Back in the 1930s, scientists decided that adding fluoride to drinking water would protect teeth from decay. Bacteria in the mouth produces acid when sugary foods are eaten, and this acid, in turn, damages the surface of the teeth, weakening them and increasing the risk of cavities. These scientists believed that fluoride could help to rebuild and strengthen the teeth, and that providing “frequent and consistent contact with low levels of fluoride” via drinking water would, therefore, be a good idea.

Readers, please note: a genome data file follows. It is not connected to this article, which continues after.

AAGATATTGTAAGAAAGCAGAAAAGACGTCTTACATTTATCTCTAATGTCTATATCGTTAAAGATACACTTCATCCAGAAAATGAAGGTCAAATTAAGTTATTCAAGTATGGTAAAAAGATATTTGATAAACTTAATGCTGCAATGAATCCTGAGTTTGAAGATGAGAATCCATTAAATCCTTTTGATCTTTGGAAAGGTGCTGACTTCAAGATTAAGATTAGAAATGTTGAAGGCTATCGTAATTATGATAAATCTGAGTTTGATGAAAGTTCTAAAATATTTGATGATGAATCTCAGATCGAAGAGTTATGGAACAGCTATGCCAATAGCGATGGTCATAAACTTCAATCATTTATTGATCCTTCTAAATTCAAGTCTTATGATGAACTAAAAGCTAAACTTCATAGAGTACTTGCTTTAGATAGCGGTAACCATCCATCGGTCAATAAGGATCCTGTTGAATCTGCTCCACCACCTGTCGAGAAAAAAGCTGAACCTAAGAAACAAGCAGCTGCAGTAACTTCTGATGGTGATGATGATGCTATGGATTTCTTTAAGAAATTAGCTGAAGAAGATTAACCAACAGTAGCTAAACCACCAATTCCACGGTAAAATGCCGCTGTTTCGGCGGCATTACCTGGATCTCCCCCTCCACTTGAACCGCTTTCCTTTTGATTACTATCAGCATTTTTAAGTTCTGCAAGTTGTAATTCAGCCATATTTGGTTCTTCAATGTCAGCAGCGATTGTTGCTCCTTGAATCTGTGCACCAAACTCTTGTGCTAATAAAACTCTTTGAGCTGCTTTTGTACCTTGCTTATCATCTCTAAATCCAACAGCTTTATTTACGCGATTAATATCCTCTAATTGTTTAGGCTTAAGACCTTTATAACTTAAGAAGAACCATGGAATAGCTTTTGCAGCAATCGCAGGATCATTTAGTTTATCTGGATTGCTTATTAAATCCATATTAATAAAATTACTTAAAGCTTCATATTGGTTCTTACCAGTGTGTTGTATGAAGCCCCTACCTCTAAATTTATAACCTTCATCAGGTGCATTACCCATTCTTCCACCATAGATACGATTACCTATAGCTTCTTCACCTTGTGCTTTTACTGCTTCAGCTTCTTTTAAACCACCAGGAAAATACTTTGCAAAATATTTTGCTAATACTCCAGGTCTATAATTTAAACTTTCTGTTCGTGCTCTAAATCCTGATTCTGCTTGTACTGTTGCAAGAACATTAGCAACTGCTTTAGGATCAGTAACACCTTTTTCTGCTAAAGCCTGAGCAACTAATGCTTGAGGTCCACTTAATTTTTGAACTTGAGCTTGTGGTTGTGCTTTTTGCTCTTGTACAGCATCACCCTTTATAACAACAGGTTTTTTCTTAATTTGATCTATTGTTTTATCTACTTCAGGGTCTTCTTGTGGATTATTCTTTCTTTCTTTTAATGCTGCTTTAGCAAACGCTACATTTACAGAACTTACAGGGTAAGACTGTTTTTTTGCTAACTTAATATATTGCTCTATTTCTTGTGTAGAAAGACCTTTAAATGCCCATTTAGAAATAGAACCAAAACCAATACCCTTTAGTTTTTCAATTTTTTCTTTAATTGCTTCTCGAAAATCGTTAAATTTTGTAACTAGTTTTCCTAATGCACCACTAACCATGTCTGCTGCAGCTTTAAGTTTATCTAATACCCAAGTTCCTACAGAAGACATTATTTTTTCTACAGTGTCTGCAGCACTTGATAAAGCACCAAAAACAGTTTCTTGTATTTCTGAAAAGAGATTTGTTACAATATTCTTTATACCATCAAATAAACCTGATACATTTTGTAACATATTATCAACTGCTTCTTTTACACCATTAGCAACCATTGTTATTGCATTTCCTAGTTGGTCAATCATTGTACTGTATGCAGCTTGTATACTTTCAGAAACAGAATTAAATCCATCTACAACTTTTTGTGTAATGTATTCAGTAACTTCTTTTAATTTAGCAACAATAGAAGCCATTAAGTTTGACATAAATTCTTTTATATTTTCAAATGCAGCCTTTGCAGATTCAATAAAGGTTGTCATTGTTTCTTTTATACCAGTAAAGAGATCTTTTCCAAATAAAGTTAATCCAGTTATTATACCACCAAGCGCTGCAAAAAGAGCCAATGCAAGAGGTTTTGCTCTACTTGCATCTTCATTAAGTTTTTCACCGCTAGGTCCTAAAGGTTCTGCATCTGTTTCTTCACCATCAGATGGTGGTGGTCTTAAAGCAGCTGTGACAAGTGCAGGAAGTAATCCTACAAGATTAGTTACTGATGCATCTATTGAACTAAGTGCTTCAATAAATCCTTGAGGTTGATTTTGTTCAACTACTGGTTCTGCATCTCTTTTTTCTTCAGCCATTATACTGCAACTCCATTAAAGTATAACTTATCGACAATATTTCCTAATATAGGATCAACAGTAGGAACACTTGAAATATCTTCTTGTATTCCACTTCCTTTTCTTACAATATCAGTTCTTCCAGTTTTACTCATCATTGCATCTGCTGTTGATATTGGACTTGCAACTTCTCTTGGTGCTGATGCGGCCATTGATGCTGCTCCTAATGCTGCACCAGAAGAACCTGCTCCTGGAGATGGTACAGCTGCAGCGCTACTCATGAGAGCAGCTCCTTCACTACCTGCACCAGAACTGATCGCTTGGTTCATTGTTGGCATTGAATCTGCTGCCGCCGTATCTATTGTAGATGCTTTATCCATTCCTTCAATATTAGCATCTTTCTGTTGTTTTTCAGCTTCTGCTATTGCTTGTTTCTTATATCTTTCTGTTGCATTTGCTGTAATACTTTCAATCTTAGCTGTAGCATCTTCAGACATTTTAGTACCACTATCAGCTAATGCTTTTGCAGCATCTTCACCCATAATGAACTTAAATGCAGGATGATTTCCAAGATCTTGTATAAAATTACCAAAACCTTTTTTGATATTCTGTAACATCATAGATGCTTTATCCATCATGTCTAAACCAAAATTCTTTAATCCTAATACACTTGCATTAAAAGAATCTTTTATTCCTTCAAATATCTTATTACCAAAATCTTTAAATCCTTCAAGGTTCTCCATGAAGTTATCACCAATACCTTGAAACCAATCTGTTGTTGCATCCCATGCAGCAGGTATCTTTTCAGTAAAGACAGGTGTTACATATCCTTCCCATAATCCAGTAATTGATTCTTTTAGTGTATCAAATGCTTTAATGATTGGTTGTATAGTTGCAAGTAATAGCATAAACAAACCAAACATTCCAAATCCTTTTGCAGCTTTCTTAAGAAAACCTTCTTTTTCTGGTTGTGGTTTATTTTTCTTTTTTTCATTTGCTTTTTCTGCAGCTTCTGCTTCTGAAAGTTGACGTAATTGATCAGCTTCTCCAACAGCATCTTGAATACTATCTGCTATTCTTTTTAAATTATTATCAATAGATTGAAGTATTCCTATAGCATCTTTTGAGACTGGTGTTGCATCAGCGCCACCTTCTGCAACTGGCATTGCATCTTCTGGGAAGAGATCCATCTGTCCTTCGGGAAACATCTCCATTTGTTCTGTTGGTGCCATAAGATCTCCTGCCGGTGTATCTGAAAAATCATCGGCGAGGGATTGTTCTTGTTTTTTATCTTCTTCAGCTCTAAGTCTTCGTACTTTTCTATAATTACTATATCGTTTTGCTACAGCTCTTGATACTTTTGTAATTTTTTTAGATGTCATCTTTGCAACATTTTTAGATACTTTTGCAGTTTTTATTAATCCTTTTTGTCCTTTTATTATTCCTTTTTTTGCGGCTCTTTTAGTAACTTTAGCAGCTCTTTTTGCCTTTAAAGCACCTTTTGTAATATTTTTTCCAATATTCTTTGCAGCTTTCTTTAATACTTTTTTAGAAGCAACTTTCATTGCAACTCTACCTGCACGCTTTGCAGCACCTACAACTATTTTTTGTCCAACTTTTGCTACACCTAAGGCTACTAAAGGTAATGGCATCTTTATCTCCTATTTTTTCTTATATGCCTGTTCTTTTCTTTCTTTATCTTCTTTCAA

Setting aside the fact that there is very little evidence to back up their theory, this “frequent and consistent contact” with fluoride has other, negative side effects for the human body. Fluoride is more toxic than lead and only slightly less toxic than arsenic. Overdosing on it could cause serious poisoning, and in big enough doses, even lead to death. It is not an acute overdose that natural healthcare practitioners are concerned about, however, but long-term, chronic exposure to fluoride. As noted by Green Med Info, this type of exposure can cause the pineal gland to calcify, hardens the arteries, and can increase risk of hypothyroidism, among other things.